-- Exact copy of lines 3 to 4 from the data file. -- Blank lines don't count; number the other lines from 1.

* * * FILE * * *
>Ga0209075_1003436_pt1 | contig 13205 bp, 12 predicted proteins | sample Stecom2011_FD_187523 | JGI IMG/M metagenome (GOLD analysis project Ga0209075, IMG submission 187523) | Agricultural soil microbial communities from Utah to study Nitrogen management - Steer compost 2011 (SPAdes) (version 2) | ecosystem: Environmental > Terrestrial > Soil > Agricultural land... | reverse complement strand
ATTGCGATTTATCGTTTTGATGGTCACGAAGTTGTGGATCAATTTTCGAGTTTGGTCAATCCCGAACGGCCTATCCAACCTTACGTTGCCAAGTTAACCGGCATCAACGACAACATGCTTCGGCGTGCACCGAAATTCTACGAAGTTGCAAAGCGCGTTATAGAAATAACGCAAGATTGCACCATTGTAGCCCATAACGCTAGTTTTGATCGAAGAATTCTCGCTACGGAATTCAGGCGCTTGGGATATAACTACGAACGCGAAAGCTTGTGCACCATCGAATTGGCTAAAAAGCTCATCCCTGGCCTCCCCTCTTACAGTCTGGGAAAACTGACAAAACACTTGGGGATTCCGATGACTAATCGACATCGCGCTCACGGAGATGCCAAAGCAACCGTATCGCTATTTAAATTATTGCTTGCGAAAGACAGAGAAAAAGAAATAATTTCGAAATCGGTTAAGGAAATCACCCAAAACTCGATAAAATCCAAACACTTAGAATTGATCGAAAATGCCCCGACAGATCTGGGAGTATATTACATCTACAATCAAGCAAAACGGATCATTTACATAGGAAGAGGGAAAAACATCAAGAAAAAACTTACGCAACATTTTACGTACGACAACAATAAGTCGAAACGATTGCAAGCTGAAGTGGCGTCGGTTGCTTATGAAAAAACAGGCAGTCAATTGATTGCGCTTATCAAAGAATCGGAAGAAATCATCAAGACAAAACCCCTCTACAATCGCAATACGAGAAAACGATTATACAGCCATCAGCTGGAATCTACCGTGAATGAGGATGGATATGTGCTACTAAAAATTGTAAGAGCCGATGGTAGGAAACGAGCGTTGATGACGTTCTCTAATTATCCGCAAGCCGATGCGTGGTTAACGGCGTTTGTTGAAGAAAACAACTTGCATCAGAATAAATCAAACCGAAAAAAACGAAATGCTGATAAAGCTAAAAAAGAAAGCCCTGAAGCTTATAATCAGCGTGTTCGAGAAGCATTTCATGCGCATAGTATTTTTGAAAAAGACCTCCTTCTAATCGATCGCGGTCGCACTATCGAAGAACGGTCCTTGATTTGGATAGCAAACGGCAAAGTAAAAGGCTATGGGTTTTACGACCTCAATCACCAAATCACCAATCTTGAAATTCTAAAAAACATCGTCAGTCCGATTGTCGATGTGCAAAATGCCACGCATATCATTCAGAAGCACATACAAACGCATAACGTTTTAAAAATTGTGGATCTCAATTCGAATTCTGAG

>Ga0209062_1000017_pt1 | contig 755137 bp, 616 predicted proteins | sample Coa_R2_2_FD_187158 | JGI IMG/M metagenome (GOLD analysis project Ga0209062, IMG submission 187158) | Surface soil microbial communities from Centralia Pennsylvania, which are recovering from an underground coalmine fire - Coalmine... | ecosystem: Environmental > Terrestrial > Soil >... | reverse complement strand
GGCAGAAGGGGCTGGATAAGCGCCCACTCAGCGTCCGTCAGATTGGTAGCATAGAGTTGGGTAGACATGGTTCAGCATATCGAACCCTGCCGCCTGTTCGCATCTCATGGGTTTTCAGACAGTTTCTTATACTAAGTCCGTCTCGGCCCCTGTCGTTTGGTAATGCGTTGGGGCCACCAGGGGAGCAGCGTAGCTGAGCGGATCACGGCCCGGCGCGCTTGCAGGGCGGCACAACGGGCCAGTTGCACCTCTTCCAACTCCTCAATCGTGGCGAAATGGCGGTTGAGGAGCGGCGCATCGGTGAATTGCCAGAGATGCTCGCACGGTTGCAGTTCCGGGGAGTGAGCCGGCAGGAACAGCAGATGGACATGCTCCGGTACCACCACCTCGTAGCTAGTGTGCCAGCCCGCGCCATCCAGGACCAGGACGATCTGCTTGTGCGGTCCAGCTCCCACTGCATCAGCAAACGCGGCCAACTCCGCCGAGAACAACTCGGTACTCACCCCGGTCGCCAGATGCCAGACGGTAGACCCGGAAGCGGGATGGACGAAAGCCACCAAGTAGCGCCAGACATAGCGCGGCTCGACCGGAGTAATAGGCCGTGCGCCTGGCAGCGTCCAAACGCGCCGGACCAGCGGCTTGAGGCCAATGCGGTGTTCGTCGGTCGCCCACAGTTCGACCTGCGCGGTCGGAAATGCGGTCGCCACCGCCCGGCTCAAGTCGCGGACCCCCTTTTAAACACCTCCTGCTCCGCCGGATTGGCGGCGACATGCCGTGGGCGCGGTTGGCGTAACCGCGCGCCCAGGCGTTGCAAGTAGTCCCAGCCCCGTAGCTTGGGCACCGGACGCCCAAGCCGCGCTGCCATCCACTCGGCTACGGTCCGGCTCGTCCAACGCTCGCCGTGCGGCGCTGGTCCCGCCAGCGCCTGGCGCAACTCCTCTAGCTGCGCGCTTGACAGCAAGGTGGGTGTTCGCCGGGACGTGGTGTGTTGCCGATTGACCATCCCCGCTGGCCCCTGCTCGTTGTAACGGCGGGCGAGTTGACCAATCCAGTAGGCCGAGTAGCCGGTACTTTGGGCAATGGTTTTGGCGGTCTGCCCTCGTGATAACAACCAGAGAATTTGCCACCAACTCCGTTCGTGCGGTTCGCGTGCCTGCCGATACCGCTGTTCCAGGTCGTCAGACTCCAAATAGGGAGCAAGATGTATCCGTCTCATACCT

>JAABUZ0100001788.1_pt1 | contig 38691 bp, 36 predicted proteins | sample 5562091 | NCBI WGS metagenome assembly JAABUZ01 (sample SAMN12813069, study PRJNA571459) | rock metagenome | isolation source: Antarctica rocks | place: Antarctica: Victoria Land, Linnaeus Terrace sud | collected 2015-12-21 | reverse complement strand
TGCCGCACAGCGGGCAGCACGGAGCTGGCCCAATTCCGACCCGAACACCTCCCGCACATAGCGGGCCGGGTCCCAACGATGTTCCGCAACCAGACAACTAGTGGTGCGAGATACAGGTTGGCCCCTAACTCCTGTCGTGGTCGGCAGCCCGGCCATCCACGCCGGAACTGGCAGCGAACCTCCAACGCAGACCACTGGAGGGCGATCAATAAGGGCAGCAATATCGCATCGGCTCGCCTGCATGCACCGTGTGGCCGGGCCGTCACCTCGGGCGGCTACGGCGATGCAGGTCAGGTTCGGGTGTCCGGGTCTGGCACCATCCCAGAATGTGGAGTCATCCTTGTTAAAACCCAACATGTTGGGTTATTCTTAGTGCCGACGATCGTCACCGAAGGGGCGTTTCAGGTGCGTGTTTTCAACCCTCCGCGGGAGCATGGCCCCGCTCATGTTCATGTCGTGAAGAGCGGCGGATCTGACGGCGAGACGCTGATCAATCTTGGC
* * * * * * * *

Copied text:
>Ga0209062_1000017_pt1 | contig 755137 bp, 616 predicted proteins | sample Coa_R2_2_FD_187158 | JGI IMG/M metagenome (GOLD analysis project Ga0209062, IMG submission 187158) | Surface soil microbial communities from Centralia Pennsylvania, which are recovering from an underground coalmine fire - Coalmine... | ecosystem: Environmental > Terrestrial > Soil >... | reverse complement strand
GGCAGAAGGGGCTGGATAAGCGCCCACTCAGCGTCCGTCAGATTGGTAGCATAGAGTTGGGTAGACATGGTTCAGCATATCGAACCCTGCCGCCTGTTCGCATCTCATGGGTTTTCAGACAGTTTCTTATACTAAGTCCGTCTCGGCCCCTGTCGTTTGGTAATGCGTTGGGGCCACCAGGGGAGCAGCGTAGCTGAGCGGATCACGGCCCGGCGCGCTTGCAGGGCGGCACAACGGGCCAGTTGCACCTCTTCCAACTCCTCAATCGTGGCGAAATGGCGGTTGAGGAGCGGCGCATCGGTGAATTGCCAGAGATGCTCGCACGGTTGCAGTTCCGGGGAGTGAGCCGGCAGGAACAGCAGATGGACATGCTCCGGTACCACCACCTCGTAGCTAGTGTGCCAGCCCGCGCCATCCAGGACCAGGACGATCTGCTTGTGCGGTCCAGCTCCCACTGCATCAGCAAACGCGGCCAACTCCGCCGAGAACAACTCGGTACTCACCCCGGTCGCCAGATGCCAGACGGTAGACCCGGAAGCGGGATGGACGAAAGCCACCAAGTAGCGCCAGACATAGCGCGGCTCGACCGGAGTAATAGGCCGTGCGCCTGGCAGCGTCCAAACGCGCCGGACCAGCGGCTTGAGGCCAATGCGGTGTTCGTCGGTCGCCCACAGTTCGACCTGCGCGGTCGGAAATGCGGTCGCCACCGCCCGGCTCAAGTCGCGGACCCCCTTTTAAACACCTCCTGCTCCGCCGGATTGGCGGCGACATGCCGTGGGCGCGGTTGGCGTAACCGCGCGCCCAGGCGTTGCAAGTAGTCCCAGCCCCGTAGCTTGGGCACCGGACGCCCAAGCCGCGCTGCCATCCACTCGGCTACGGTCCGGCTCGTCCAACGCTCGCCGTGCGGCGCTGGTCCCGCCAGCGCCTGGCGCAACTCCTCTAGCTGCGCGCTTGACAGCAAGGTGGGTGTTCGCCGGGACGTGGTGTGTTGCCGATTGACCATCCCCGCTGGCCCCTGCTCGTTGTAACGGCGGGCGAGTTGACCAATCCAGTAGGCCGAGTAGCCGGTACTTTGGGCAATGGTTTTGGCGGTCTGCCCTCGTGATAACAACCAGAGAATTTGCCACCAACTCCGTTCGTGCGGTTCGCGTGCCTGCCGATACCGCTGTTCCAGGTCGTCAGACTCCAAATAGGGAGCAAGATGTATCCGTCTCATACCT